news. What in fact one may think of their broadcast can and should be
judged after the fact. But since Sinclair's relationship to objectivity,
as reflected in its press statements, is rather attenuated, one should
suppose that Sinclair's new show may well be judged just as much a smear
as the so-called documentary they apparently will no longer run. As a
result, advertisers have just as much ground to be wary, and the FCC just
as much basis to do its duty, and Sinclair just as much reason to feel the
opprobrium of an aroused public, as was the case before this current and
suspicious effort to disguise the true intentions of Sinclair.
Third, the chairman of the FCC and his White House friends have nothing to
be proud of in this imbroglio, but perhaps the American people can be
happy that notwithstanding his implicit endorsement of the Sinclair smear,
at least in the first round the public has stood up to Sinclair's
unfairness with some steadfastness and coordinated purpose. On the other
hand, Michael Copps and Jonathan Adelstein, two Democratic commissioners
at the FCC, have expressed themselves forcefully on the issue of balance
and fairness. The next step either for commissioners or the Chairman, if
he were to come to a realization of his duties, would be to investigate
immediately the applicability of equal time obligations. This must be done
in a hurry, so that if the Kerry campaign were granted equal time, that
time would come before, rather than after (!) the election. If the
Chairman won't act, then the commissioners should and could investigate
without him, and make public their own conclusions about equal time. Of
course, equal time for the Kerry campaign to reach the public served by
the Sinclair use of the public's airwaves is not only a matter of specific
regulation but also an ethical and cultural value to which any public
official is empowered to speak.
THE DRAFT ISSUE STILL WON'T GO AWAY
Bush has had to devote a lot of time and energy to the military-draft
issue. No way he wants any "security moms" or younger voters to think he
would re-start the draft. But, for a lot of good reasons, a lot of people
don't believe him, given the imperial nature of his worldwide ambition,
how thinly stretched the U.S. military is right now, and that he's a
congenital liar. The first signs indicate a
of doctors, nurses, engineers and such.
Read this from
The talk of a skills draft is nonsense. There will be a draft and the
first people to go will be working teens out of school. Wal-Mart, Home
Depot, McDonalds, all will lose those young male employees, first. They
will be unprotected from the draft. And thus the first to go in the Army.
And what will they do?
Hi ho, hi ho, to Ft. Benning you will go, just like all the other 11
Bravos. Make no mistake, the draftees will get all the fun jobs like truck
driver and combat infantryman. Also, changes in the force structure mean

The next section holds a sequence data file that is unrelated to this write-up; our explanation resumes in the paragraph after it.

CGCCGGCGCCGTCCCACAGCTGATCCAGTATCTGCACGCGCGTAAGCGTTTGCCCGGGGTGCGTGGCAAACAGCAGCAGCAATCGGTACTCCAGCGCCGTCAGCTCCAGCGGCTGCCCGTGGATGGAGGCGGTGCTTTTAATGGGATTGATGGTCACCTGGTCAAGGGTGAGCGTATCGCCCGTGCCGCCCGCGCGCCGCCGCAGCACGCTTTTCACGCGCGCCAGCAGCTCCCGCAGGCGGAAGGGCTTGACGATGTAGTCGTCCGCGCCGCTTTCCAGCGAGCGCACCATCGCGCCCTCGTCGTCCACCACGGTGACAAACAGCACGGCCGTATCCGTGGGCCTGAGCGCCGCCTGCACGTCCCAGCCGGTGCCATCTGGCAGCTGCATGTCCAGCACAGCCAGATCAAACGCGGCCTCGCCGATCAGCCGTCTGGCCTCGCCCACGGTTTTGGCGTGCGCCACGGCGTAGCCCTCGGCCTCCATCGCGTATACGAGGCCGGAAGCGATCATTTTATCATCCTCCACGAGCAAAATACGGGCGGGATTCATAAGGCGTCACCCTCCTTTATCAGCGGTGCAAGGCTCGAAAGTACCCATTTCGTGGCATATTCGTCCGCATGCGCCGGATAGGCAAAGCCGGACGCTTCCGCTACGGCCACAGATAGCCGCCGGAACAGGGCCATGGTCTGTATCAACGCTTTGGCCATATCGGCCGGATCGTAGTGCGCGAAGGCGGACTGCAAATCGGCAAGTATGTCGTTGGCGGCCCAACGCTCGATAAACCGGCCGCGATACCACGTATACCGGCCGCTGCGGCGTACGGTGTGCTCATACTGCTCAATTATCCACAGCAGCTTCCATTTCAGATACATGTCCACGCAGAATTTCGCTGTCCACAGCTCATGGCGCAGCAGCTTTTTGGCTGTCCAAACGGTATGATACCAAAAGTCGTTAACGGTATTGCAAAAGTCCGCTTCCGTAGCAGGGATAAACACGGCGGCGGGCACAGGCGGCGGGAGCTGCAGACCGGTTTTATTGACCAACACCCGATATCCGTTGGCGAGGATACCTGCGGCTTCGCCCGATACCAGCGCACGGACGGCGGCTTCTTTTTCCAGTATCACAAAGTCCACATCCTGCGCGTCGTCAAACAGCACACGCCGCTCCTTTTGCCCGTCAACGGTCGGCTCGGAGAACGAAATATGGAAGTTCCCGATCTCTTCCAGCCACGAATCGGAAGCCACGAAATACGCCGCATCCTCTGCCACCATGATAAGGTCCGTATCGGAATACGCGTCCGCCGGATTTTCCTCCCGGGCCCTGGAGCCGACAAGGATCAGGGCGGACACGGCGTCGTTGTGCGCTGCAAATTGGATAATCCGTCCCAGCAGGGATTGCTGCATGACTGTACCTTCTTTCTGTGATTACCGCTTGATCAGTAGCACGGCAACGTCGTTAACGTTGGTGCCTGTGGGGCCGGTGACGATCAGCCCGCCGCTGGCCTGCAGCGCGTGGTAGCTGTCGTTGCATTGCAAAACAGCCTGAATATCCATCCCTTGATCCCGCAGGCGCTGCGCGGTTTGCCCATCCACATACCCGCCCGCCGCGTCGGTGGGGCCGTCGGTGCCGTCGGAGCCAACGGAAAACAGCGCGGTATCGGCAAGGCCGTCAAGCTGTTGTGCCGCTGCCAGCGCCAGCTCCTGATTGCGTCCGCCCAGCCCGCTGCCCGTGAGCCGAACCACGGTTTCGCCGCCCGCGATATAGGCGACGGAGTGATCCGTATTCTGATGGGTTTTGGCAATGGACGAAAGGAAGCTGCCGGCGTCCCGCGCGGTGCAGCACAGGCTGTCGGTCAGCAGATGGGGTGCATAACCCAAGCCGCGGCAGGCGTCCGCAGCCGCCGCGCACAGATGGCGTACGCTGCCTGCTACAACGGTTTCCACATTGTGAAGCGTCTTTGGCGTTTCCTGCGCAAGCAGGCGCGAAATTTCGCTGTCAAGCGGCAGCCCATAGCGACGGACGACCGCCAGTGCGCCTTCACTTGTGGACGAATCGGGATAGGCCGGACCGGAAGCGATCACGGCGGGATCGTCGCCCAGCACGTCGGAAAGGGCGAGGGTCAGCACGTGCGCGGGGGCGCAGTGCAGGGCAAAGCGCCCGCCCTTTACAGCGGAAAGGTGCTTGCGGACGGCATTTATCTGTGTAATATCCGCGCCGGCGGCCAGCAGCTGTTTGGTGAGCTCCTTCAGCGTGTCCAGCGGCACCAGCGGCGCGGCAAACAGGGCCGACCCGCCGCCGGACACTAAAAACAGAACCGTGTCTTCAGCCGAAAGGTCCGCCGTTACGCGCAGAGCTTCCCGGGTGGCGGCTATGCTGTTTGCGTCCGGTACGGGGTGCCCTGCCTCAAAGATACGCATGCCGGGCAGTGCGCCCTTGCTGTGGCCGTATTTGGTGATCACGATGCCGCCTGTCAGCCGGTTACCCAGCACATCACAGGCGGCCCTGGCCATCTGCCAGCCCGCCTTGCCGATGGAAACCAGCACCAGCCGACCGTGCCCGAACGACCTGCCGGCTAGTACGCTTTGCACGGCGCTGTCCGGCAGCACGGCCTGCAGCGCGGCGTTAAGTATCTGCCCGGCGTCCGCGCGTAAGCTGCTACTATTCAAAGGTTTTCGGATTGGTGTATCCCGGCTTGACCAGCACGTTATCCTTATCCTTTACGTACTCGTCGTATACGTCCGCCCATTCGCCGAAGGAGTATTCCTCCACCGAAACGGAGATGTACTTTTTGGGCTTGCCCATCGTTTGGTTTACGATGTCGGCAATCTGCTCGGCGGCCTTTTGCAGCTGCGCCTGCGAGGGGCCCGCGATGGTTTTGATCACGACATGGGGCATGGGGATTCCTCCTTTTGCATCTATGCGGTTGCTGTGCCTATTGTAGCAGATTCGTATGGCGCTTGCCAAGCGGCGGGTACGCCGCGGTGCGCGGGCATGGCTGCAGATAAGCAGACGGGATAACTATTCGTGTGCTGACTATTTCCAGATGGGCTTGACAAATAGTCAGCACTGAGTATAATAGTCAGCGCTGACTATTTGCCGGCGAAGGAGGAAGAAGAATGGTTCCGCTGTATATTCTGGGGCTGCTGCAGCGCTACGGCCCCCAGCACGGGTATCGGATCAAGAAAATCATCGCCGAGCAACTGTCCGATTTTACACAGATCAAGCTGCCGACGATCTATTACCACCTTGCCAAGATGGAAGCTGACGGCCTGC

that you'll have a much harder time volunteering for the Navy, Coast Guard
and Air Force. Nope, it's an 11B or 0300 (Marine Rifleman) MOS for you.
And the increase will be in infantry, MP's and Engineers. All highly
dangerous, all with high risk of injury and death.
The college kids will be next, and they may get other billets, if there is
no need for more infantry. Not that driving a truck is any safer, much
less riding along in a gun truck.
Oh, and CO status? I hope your son is nimble. He'll need it as a combat
medic. The odds are high that they will take many CO's and say "you don't
want to carry a gun, fine, patch up the 11 Bravos". All that does is make
them an infantryman without a rifle. Don't feel bad, Alvin York started
out as a CO. And he won the Medal of Honor for killing a bunch of Germans.
Middle class people need to understand something. They will not be able to
get their precious children overseas to save them. Most countries will not
take our young men and even if they did, they may never come home again.
Ever. They will face felony charges if they attempt to come back to the
US. Nigeria? They may have their own civil war there sooner rather than
The draft will be targeted towards you and your kin. Everyone else joins
the military. It's the white, middle class who a new draft would seek to
scoop up. Those townies your kids sneer at will be long gone when the
You middle class people (white, black, asian) have engaged in magical
thinking for a very long time. It's not 1968. Canada sent more people to
Vietnam than accepted as draft dodgers. They will come for your children
and then make it impossible for them to escape or effectively leave them
stateless abroad or f acing either immediate induction or a felony charge
So if you think running will solve your problems, it won't even come
If you want to stop a draft, you have to fight it now, here, not run,
because there won't be a place to run and CO status just takes the gun
from your son's hand when he's in that Infantry platoon.
SOMEONE ELSE FEELS A DRAFT
Josh Marshall likewise tells it like it is on the draft issue: